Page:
Bioturbation and erosion rates along the soil-hillslope conveyor belt, part 2: Quantification using an analytical solution of the diffusion–advection equation
    Román-Sánchez, Andrea ; Laguna, Ana ; Reimann, Tony ; Giráldez, Juan Vicente ; Peña, Adolfo ; Vanwalleghem, Tom - \ 2019
    Earth Surface Processes and Landforms 44 (2019)10. - ISSN 0197-9337 - p. 2066 - 2080.
    bioturbation - critical zone - deposition - diffusivity - erosion - feldspar luminescence dating - sensitivity and uncertainty - soil formation

    Particles on soil-mantled hillslopes are subject to downslope transport by erosion processes and vertical mixing by bioturbation. Both are key processes for understanding landscape evolution and soil formation, and affect the functioning of the critical zone. We show here how the depth–age information, derived from feldspar-based single grain post-infrared infrared stimulated luminescence (pIRIR), can be used to simultaneously quantify erosion and bioturbation processes along a hillslope. In this study, we propose, for the first time, an analytical solution for the diffusion–advection equation to calculate the diffusivity constant and erosion–deposition rates. We have fitted this model to age–depth data derived from 15 soil samples from four soil profiles along a catena located under natural grassland in the Santa Clotilde Critical Zone Observatory, in the south of Spain. A global sensitivity analysis was used to assess the relative importance of each model parameter in the output. Finally, the posterior probability density functions were calculated to evaluate the uncertainty in the model parameter estimates. The results show that the diffusivity constant at the surface varies from 11.4 to 81.9 mm2 a-1 for the hilltop and hill-base profile, respectively, and between 7.4 and 64.8 mm2 a-1 at 50 cm depth. The uncertainty in the estimation of the erosion–deposition rates was found to be too high to make a reliable estimate, probably because erosion–deposition processes are much slower than bioturbation processes in this environment. This is confirmed by a global sensitivity analysis that shows how the most important parameters controlling the age–depth structure in this environment are the diffusivity constant and regolith depth. Finally, we have found a good agreement between the soil reworking rates proposed by earlier studies, considering only particle age and depth, and the estimated diffusivity constants. The soil reworking rates are effective rates, corrected for the proportion of particles actually participating in the process.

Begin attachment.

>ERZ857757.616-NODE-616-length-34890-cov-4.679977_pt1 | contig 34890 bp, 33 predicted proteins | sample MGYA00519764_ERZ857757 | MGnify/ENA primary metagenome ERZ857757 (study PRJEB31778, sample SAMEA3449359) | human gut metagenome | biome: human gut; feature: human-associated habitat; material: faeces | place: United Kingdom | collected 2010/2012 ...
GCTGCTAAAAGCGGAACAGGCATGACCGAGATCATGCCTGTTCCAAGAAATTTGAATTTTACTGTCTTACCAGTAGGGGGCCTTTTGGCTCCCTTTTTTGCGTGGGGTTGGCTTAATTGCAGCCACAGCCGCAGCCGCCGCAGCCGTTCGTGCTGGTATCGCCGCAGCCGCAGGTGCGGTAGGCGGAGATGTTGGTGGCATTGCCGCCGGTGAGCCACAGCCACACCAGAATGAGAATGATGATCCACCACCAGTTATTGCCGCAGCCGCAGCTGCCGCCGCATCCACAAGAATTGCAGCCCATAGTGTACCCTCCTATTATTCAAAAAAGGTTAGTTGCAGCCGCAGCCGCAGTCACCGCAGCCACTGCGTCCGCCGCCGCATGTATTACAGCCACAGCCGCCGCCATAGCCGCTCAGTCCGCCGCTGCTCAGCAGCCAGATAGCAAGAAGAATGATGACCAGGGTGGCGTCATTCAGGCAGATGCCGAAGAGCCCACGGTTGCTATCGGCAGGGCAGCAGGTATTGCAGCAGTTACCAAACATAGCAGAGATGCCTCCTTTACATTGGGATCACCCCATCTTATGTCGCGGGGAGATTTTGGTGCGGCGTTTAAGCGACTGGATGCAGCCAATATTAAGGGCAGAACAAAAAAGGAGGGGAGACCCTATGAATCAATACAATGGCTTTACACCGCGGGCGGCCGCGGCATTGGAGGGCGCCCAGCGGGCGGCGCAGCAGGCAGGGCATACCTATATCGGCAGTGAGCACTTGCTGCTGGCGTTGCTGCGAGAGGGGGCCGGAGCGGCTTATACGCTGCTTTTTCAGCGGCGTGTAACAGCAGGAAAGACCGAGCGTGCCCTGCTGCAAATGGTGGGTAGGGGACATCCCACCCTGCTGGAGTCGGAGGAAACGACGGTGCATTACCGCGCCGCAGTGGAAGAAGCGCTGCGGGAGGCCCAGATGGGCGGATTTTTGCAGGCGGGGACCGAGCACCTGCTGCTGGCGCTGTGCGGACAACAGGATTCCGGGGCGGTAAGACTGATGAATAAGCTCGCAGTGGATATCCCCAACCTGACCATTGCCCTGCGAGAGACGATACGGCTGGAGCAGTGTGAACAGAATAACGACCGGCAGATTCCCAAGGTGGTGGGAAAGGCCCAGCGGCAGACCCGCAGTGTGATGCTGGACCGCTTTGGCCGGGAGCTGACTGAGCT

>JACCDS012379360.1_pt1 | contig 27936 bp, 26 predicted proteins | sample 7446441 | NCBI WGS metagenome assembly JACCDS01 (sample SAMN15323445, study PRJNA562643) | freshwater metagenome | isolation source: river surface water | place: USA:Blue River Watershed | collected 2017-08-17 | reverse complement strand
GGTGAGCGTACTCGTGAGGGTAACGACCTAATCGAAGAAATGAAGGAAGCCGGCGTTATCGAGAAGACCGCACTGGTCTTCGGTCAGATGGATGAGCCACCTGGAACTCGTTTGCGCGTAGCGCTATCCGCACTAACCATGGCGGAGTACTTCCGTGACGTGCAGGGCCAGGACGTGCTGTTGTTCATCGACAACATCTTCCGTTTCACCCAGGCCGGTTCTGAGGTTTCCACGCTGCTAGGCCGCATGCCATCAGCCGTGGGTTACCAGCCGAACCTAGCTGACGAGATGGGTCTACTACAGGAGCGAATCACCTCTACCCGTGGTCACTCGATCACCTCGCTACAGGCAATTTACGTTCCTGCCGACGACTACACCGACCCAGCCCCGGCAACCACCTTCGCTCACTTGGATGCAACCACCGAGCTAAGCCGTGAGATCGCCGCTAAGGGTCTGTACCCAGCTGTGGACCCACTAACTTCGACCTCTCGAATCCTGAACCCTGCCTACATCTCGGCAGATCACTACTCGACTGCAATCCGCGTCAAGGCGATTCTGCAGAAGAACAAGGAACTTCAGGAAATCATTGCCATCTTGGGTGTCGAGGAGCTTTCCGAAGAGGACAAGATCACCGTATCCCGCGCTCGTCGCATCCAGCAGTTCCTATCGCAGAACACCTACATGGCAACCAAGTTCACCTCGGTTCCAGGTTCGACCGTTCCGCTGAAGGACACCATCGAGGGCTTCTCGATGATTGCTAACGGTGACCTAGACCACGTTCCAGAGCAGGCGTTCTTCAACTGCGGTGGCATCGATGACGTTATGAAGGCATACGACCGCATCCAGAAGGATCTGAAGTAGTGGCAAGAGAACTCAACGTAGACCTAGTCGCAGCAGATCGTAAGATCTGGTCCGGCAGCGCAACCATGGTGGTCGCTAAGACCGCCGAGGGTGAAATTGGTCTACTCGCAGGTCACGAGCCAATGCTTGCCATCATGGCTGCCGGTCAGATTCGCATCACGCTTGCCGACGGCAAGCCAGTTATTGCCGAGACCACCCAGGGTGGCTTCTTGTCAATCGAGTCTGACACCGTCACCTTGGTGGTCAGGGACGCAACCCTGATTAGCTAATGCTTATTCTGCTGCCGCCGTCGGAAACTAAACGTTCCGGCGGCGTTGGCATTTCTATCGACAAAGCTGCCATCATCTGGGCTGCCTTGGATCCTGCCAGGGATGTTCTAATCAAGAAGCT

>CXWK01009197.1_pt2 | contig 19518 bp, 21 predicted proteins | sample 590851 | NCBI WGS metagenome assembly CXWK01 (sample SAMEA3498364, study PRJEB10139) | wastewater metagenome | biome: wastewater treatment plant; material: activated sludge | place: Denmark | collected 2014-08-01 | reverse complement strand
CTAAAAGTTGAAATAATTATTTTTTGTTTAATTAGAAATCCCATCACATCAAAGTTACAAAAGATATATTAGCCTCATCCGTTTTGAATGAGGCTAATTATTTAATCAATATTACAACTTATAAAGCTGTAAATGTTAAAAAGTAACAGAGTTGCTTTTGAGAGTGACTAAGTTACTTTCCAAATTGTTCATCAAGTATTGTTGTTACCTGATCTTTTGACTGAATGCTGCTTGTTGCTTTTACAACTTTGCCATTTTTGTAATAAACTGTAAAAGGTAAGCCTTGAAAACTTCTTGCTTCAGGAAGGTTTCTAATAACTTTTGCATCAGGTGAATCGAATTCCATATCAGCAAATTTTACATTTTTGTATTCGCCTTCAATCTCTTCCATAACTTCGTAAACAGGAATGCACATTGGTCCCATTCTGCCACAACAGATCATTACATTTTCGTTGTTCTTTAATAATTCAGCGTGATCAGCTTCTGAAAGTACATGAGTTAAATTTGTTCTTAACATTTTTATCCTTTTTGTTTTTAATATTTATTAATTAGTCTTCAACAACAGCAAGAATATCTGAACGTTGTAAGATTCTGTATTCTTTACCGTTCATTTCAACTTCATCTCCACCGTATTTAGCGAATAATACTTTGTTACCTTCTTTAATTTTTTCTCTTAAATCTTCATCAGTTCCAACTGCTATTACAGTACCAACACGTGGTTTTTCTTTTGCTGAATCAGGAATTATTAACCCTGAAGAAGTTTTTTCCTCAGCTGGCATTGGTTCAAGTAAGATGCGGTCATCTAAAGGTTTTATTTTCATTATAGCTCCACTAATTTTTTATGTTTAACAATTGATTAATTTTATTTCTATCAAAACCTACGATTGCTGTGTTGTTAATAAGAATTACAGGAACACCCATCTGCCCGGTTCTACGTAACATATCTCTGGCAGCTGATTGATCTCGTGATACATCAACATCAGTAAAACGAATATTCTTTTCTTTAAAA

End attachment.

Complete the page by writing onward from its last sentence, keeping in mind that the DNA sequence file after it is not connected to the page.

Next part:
Portraying primary fraction teaching: A variety of mathematical richness, pedagogic strategies, and use of curriculum materials
    Thurlings, Marieke ; Koopman, Maaike ; Brok, Perry den; Pepin, Birgit - \ 2019
    International Journal of Education in Mathematics, Science and Technology 7 (2019)2. - ISSN 2147-611X - p. 170 - 185.
    Cluster analysis - Explorative study - Fraction lessons - Instruction - Mathematical quality of